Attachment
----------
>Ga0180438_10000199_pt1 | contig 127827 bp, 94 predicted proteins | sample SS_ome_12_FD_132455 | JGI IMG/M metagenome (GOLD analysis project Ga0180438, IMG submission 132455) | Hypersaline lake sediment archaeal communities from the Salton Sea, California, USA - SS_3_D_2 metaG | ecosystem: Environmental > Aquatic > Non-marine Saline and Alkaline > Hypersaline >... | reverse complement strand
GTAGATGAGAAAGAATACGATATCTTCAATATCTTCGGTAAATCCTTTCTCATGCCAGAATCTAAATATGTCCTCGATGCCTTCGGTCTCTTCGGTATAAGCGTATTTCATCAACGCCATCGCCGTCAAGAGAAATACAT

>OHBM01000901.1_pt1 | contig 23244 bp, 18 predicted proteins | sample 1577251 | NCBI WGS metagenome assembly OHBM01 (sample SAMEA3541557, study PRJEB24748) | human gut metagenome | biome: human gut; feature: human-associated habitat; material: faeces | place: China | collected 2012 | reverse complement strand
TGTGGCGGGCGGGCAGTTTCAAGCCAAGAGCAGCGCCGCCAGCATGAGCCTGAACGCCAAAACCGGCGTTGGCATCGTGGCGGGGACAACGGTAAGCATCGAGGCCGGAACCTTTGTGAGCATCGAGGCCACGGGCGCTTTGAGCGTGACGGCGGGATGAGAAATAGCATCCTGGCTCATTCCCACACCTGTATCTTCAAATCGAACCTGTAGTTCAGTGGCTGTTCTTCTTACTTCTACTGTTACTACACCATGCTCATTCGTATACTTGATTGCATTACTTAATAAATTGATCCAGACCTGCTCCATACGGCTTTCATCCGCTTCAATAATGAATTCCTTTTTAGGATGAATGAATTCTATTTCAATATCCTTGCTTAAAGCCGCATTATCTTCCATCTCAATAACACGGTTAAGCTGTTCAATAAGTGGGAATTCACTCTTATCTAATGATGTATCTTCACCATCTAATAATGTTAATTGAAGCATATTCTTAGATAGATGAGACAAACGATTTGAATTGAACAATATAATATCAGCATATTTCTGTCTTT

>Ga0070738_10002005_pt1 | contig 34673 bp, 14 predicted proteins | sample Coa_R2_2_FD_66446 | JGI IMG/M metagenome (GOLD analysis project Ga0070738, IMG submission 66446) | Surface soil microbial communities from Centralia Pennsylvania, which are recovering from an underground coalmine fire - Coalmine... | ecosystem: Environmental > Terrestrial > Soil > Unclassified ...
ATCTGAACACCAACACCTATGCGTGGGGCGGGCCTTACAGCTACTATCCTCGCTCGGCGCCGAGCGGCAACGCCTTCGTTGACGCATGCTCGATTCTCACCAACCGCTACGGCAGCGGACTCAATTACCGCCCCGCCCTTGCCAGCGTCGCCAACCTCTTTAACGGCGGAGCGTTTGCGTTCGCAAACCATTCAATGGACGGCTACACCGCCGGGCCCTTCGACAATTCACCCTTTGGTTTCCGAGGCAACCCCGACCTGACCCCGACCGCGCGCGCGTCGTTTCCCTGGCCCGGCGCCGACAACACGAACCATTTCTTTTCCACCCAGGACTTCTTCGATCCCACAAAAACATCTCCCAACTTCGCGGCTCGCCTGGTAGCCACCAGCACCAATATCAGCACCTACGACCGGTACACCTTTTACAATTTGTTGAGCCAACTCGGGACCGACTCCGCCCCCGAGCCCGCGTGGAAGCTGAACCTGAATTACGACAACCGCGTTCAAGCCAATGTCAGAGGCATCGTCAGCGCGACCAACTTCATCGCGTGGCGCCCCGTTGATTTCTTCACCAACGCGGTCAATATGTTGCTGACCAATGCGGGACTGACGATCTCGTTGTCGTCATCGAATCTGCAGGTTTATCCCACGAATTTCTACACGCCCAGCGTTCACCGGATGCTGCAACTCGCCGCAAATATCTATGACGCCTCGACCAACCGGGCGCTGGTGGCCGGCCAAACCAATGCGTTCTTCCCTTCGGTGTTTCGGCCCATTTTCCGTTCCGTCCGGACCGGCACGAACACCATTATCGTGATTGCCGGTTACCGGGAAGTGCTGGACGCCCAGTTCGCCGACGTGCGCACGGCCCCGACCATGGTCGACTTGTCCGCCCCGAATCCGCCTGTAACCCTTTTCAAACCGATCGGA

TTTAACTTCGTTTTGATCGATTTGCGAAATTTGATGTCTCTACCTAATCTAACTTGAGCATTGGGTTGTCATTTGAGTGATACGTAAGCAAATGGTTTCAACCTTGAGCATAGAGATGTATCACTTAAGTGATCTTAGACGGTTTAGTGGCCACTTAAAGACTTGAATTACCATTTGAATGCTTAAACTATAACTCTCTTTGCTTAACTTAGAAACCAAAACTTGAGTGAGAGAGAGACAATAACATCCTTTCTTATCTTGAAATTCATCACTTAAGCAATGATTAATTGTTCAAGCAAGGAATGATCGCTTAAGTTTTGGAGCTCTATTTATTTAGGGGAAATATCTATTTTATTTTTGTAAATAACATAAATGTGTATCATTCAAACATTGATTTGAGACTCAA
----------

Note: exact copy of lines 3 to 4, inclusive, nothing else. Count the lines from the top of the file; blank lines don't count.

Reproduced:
>OHBM01000901.1_pt1 | contig 23244 bp, 18 predicted proteins | sample 1577251 | NCBI WGS metagenome assembly OHBM01 (sample SAMEA3541557, study PRJEB24748) | human gut metagenome | biome: human gut; feature: human-associated habitat; material: faeces | place: China | collected 2012 | reverse complement strand
TGTGGCGGGCGGGCAGTTTCAAGCCAAGAGCAGCGCCGCCAGCATGAGCCTGAACGCCAAAACCGGCGTTGGCATCGTGGCGGGGACAACGGTAAGCATCGAGGCCGGAACCTTTGTGAGCATCGAGGCCACGGGCGCTTTGAGCGTGACGGCGGGATGAGAAATAGCATCCTGGCTCATTCCCACACCTGTATCTTCAAATCGAACCTGTAGTTCAGTGGCTGTTCTTCTTACTTCTACTGTTACTACACCATGCTCATTCGTATACTTGATTGCATTACTTAATAAATTGATCCAGACCTGCTCCATACGGCTTTCATCCGCTTCAATAATGAATTCCTTTTTAGGATGAATGAATTCTATTTCAATATCCTTGCTTAAAGCCGCATTATCTTCCATCTCAATAACACGGTTAAGCTGTTCAATAAGTGGGAATTCACTCTTATCTAATGATGTATCTTCACCATCTAATAATGTTAATTGAAGCATATTCTTAGATAGATGAGACAAACGATTTGAATTGAACAATATAATATCAGCATATTTCTGTCTTT